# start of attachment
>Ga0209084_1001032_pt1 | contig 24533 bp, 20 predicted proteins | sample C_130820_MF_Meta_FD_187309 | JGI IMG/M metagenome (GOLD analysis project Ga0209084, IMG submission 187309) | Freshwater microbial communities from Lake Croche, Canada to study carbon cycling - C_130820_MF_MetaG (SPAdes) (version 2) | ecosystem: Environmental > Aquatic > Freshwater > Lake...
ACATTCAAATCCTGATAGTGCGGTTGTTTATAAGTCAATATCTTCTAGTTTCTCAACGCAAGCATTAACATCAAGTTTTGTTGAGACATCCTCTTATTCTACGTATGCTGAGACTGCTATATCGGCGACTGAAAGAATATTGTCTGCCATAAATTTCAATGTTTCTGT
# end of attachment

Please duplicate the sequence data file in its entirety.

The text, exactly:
>Ga0209084_1001032_pt1 | contig 24533 bp, 20 predicted proteins | sample C_130820_MF_Meta_FD_187309 | JGI IMG/M metagenome (GOLD analysis project Ga0209084, IMG submission 187309) | Freshwater microbial communities from Lake Croche, Canada to study carbon cycling - C_130820_MF_MetaG (SPAdes) (version 2) | ecosystem: Environmental > Aquatic > Freshwater > Lake...
ACATTCAAATCCTGATAGTGCGGTTGTTTATAAGTCAATATCTTCTAGTTTCTCAACGCAAGCATTAACATCAAGTTTTGTTGAGACATCCTCTTATTCTACGTATGCTGAGACTGCTATATCGGCGACTGAAAGAATATTGTCTGCCATAAATTTCAATGTTTCTGT